INTRODUCTION: Mycobacterium tuberculosis remains one of the most significant cause of death due to an infectious agent. Drug resistant TB has frequently been encountered in India and its presence has been known from the time anti- tuberculosis drugs were introduced. The rate of MDR-TB in new cases in India is ranging from 0 to 3%.Rate of resistance in previously treated patients are invariably higher than rates in newly diagnosed cases. Lack of comprehensive reports on multidrug resistance is due to limited facilities for culture and susceptibility tests. Rapid detection of M.tuberculosis and rifampicin resistance in infected patients is essential for disease management.
A 25 year male student presented to me with the complaints of evening rise mild fever, cough with minimal yellowish expectorations, weight loss of 5 kg in last 3 weeks due to loss of appetite.
Patient had history of pulmonary tuberculosis 2 years back for which he was prescribed treatment for 9 months. However, ptaient discontinued the treatment at the end of 4 months, as there were no symptoma and he was feeling better.
Thinking relapse case of tuberculosis, his sputum smear for Ziehl Neelsen staining for consecutive 3 days and TB culture was ordered by BACTEC method. Sputum genXpert was also sent on the same day. His routine biochemistry with liver function tests, kidney function tests, electrolytes were normal and his serum was non-reactive for HIV. Blood counts were normal and he had mild nutritional anemia.
Sputum smear by ZN staining was positive for acid fast bacilli (RNTCP grade 2) and genXpert results were Mycobacterium tuberculosis detected and Rifampicin resistance detected.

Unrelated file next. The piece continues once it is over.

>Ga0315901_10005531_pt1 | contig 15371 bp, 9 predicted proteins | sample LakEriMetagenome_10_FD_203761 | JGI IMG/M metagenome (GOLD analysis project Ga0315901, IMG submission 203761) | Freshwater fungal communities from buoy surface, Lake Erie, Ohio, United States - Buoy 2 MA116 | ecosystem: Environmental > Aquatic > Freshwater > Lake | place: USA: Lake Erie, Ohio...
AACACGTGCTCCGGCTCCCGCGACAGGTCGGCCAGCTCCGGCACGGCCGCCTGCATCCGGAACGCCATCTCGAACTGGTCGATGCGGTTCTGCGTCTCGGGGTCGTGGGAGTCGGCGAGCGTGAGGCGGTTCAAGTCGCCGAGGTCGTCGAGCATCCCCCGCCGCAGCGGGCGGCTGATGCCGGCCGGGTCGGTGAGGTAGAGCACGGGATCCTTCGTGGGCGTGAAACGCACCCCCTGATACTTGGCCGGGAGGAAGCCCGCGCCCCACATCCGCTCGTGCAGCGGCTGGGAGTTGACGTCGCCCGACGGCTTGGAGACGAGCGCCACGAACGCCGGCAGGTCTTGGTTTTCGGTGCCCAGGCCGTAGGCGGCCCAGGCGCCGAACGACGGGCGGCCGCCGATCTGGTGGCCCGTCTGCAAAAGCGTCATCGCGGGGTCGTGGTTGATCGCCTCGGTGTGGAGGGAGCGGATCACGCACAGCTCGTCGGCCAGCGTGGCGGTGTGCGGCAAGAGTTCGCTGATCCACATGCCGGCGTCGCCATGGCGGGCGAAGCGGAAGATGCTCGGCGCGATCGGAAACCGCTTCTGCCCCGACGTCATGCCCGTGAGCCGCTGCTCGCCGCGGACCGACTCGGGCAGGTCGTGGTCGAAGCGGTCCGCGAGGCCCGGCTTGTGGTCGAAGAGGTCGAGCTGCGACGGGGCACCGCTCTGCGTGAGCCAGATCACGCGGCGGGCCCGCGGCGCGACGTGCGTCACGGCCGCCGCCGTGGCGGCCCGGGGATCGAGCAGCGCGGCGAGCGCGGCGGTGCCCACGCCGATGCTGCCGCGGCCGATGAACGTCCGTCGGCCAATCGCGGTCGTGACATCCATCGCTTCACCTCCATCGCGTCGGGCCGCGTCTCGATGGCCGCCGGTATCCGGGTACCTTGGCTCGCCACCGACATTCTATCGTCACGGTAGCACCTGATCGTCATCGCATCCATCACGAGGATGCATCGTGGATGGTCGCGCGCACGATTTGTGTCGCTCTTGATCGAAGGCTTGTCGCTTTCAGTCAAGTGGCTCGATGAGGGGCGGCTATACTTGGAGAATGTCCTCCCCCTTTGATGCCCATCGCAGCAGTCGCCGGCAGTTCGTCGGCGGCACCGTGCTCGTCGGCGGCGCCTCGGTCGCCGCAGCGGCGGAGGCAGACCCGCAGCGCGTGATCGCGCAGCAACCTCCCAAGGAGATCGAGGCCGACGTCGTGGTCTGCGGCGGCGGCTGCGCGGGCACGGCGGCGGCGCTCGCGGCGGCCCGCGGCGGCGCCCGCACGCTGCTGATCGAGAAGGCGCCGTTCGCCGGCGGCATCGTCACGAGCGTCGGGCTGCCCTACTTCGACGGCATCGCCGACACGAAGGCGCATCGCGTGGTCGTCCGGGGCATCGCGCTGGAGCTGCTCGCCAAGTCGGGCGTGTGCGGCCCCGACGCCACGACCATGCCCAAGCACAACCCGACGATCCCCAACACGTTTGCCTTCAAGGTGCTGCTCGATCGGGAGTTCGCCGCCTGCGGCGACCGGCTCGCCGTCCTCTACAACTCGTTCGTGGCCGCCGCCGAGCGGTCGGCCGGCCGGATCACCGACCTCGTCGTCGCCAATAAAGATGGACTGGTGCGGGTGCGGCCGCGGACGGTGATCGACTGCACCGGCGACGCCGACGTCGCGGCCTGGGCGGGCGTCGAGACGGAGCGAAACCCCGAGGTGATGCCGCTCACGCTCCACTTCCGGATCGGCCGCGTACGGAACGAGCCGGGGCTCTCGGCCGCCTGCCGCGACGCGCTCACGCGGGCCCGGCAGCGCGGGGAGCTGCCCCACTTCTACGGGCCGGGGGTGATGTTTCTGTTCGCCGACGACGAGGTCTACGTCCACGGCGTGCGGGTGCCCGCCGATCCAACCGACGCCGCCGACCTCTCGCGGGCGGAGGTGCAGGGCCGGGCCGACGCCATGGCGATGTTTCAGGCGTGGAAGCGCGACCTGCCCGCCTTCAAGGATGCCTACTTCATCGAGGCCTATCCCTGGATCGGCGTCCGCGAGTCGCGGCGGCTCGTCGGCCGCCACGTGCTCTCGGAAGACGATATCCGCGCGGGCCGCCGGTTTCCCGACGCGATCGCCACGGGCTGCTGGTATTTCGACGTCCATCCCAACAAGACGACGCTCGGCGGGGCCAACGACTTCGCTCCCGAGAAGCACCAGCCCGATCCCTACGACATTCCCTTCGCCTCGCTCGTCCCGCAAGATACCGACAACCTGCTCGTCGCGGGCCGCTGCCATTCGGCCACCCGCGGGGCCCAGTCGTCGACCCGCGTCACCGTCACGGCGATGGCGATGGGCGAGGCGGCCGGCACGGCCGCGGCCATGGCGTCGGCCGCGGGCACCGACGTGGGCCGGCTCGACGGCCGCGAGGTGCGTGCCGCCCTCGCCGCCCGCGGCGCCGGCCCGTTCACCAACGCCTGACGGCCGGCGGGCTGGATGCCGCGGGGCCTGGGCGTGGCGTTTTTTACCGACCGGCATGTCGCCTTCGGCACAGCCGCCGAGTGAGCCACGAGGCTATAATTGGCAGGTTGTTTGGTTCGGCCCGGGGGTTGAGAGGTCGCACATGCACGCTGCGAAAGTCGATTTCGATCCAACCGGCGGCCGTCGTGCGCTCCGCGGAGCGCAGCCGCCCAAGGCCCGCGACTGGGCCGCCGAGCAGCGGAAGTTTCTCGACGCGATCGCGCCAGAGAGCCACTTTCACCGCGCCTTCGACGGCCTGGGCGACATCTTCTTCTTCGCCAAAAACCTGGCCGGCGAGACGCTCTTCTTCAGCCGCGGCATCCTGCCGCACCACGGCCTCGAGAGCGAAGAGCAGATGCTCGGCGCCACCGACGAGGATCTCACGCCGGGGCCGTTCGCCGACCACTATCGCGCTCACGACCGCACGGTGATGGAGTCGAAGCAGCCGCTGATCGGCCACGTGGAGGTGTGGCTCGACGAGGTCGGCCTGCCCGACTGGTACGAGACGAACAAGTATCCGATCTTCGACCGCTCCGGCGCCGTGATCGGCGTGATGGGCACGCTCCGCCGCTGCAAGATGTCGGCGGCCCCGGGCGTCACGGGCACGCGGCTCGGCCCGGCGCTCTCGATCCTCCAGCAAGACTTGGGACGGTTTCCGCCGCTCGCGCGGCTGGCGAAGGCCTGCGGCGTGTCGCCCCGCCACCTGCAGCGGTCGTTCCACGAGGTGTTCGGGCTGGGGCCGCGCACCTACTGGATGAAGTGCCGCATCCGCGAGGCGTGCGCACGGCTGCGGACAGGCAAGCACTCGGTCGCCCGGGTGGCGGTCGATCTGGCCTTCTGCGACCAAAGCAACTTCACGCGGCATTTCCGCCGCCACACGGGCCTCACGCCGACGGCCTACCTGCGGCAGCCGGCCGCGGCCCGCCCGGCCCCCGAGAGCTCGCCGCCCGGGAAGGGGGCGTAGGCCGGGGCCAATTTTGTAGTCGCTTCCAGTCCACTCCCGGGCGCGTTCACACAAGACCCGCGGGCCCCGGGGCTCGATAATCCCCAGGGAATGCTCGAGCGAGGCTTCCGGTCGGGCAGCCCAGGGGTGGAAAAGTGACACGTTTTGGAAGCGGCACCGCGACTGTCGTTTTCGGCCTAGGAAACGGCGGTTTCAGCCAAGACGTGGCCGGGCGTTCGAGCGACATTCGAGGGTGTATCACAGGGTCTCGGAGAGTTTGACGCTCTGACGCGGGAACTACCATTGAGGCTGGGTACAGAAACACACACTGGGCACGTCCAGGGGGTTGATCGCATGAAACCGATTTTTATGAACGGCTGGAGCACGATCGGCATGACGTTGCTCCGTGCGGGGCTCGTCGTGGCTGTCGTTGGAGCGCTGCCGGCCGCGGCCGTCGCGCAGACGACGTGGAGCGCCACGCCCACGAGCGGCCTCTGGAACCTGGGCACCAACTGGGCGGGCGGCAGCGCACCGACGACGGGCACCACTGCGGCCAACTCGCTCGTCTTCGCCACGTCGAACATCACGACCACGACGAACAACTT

The patient was diagnosed as case of drug resistant TB in matter of few hours and was started on MDR regimen based upon his initial history of treatment default, chest X-ray findings and most importantly, genXpert showing Rifampicin resistance.
Patient was counselled and explained in details about MDR TB and was then started with regimen for MDR TB which consists of 8 months of intensive phase which includes injecatble aminoglycoside Kanamycine intramuscularly along with oral tablets of Pyrazinamide,Ethambutol,Ethionamide,Cycloserine,PAS, and Moxifloxacin followed by continuation phase for further period of 18 months with oralMoxifloxacin,Ethionamide,Ethambutol,Cycloserine ,PAS.
By the end of 2 months, patient sputum culture grew Mycobacterium Tuberculosis and it took 1 month more for sensitivity report to be available. Sensitivity report confirmed resistance to both Isoniazid and Rifampicin and patient was continued with same regimen.
Monthly follow up was done with chest x-ray, sputum ZN stain, liver function tests to assess adverse effects of medicine and to know the resolution of the disease process.
Sputum Culture and sensitivity test was repeated every 3 months . Treatment needs to be continued for next 24 months after sputum culture turns negative.